Wednesday, July 13, 2005

Film: Dogville

A difference between madman and a genius is very small, they say. But I don’t think that’s much of a problem. But the difference between genius and a merely talented eccentric person is sometimes even smaller. Take, for instance, the example of Danish director Lars von Trier: Career of this filmmaker culminated in 1991’s “Europa” (aka. “Zentropa”) that gained him world recognition - even though he gained attention with his early film “Elements of crime”, it was “Europa”, post-war Germany masterpiece shot partly in black and while and partly in colour (preceding technology-ridden lavishness of “Pleasantville”) that made him worldwide known and gained him a load of Cannes awards that year. But from the point where his reputation was made and his hands weren’t tied anymore, Von Trier proved to be more than inconsistent filmmaker, and my impression is that most of his inconsistency was due to his eccentricity; Take for example musical “Dancer in the dark” with Bjork in the main role; Praised by critics and winning Cannes Palme d’Or, this film was still a god-awful, incoherent, unwatchable; Bjork is a musician with unique composing and singing style, a figure so distinctive that it’s hard not to respect her – but her music does not make a musical material, period. That, and torn-apart cinematography...

But the best proof of Von Trier’s eccentricity and something that seriously shakes his credibility is so called “Dogme 95”, a list of ten filmmaking commandments that Von Trier and his colleagues gathered around the collective of the same name (, decided to follow strictly. I give their commandments here:

1. Shooting must be done on location. Props and sets must not be brought in (if a particular prop is necessary for the story, a location must be chosen where this prop is to be found).

2. The sound must never be produced apart from the images or vice versa. (Music must not be used unless it occurs where the scene is being shot).

3. The camera must be hand-held. Any movement or immobility attainable in the hand is permitted. (The film must not take place where the camera is standing; shooting must take place where the film takes place).

4. The film must be in colour. Special lighting is not acceptable. (If there is too little light for exposure the scene must be cut or a single lamp be attached to the camera).

5. Optical work and filters are forbidden.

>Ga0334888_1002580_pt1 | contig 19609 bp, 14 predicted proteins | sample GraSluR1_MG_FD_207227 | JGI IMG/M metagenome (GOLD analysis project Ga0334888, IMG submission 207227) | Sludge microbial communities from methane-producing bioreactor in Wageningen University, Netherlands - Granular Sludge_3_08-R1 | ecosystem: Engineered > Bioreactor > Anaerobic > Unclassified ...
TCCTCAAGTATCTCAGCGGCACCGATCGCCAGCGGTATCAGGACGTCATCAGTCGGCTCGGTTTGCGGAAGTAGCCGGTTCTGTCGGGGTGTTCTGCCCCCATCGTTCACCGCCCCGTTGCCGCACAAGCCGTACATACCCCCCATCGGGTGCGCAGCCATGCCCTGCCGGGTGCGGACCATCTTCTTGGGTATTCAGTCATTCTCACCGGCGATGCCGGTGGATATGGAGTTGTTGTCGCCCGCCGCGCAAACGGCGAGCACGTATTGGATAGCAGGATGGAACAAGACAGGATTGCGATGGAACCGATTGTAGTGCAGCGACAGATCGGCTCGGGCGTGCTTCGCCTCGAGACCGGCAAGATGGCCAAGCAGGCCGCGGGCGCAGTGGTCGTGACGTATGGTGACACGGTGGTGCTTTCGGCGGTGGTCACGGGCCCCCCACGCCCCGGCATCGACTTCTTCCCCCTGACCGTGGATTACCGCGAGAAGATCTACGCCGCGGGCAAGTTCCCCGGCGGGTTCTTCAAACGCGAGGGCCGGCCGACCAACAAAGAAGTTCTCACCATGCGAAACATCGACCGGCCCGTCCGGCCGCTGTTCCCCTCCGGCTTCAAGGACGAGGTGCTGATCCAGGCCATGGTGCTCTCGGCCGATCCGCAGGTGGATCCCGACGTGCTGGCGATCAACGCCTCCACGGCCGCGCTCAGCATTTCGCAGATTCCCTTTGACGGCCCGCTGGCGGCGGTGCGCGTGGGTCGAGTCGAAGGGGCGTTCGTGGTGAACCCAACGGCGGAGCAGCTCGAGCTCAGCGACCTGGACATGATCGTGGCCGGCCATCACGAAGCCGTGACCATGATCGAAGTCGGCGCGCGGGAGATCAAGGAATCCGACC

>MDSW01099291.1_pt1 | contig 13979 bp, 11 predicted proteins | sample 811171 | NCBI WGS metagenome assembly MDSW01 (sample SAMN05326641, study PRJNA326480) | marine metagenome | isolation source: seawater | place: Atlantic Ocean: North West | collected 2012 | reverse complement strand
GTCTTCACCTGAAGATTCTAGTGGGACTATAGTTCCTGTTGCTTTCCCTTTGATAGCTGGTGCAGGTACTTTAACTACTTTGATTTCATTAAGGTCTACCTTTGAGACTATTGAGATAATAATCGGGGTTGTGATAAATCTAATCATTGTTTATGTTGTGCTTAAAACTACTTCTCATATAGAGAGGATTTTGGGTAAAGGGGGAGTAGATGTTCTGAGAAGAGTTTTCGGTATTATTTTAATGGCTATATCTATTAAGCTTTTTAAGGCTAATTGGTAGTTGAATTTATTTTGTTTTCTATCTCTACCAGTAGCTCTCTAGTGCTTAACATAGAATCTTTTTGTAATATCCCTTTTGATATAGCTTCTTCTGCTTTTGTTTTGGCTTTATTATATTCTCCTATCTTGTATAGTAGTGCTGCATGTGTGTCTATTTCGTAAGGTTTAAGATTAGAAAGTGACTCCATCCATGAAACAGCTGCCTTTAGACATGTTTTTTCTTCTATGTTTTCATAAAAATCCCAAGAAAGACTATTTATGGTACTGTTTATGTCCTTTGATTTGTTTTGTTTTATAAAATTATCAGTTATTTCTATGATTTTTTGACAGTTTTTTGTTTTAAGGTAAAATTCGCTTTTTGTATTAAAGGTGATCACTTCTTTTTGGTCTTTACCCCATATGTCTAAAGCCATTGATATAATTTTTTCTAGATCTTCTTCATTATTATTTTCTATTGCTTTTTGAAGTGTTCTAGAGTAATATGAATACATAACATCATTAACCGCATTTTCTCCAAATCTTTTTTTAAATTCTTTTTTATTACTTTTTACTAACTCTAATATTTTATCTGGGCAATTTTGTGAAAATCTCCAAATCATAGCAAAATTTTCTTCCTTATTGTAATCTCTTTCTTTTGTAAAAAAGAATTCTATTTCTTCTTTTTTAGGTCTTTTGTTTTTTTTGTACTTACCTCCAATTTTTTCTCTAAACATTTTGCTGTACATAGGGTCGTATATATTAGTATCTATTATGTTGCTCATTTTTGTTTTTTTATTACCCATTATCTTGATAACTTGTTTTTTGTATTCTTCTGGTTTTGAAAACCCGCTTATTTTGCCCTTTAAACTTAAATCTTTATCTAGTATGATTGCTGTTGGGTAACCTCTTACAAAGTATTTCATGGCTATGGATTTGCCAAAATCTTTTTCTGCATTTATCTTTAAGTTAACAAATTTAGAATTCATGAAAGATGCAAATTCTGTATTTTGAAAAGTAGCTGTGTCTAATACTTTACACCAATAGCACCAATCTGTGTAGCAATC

6. The film must not contain superficial action. (Murders, weapons, etc. must not occur.)

7. Temporal and geographical alienation are forbidden. (That is to say that the film takes place here and now.)

8. Genre movies are not acceptable.

9. The film format must be Academy 35 mm.

10. The director must not be credited.

Furthermore I swear as a director to refrain from personal taste! I am no longer an artist. I swear to refrain from creating a "work", as I regard the instant as more important than the whole. My supreme goal is to force the truth out of my characters and settings. I swear to do so by all the means available and at the cost of any good taste and any aesthetic considerations.

Very restrictive, isn’t it? Makes one wonder, why would a filmmaker limit himself that way? As a real artistic ideology, Dogme 95 is hard to take seriously (but then again, so were Dadaism and surrealism in their integral forms); Their commandments lead not to creative freedom, but to creative restriction; They challenge conventional film language, but don’t give anything in return – instead they just strip that language down and leave it that way, forgetting that film language as it is now, is a product of a natural process of researches and discoveries that spans to over a century now. They search for truth, but forget that sometimes, truth is told more powerful indirectly.

But take it as Von Trier’s way to get out of creative crises, or interesting experiment, or homage to the trash aesthetics that I like so much as well. Yet it all made me think of Von Trier more as a talented eccentric than as a genius.

“Dogville” might just make me lean on to the other side.

Far from being perfect, “Dogville” suffers through a few plot holes, a few predictable moments, a few less than subtle messages and a few segments too long that, for a film that lasts straight three hours, editors might’ve considered cutting out. But “Dogville” has a strong and complex moral discourse within itself, a strong emotional charge, stripped-down poetics and excellent performances to make up. And yet, a warning: a stressful experience, it is.

Story in outlines: In a small village Dogville, locked up by dangerous mountains on every side except one road that leads to the nearest city, comes a pursued woman called Grace (Nicole Kidman). A local self-proclaimed philosopher and writer Tom (Paul Bettany) helps her hide from her persecutors who appear to be gangsters, and slowly helps her gain acceptance from citizens of Dogville, so stay and hide within them.

However, happy days don’t last long as Trier has something to say about small-town society - and humanity in general – and it’s not a very nice thing. As it appears, Dogville was the real danger, it’s seemingly harmless nature, it’s Thornberry bushes and it’s stiffly polite citizens such Grace in, get under her skin, and then, unnoticed, ask her for more and more, and finally for more than she is able to give. At which point they start prosecuting her, torturing her, taking anger because of their personal emptiness out on her, until just about every little bit of faith from her is betrayed.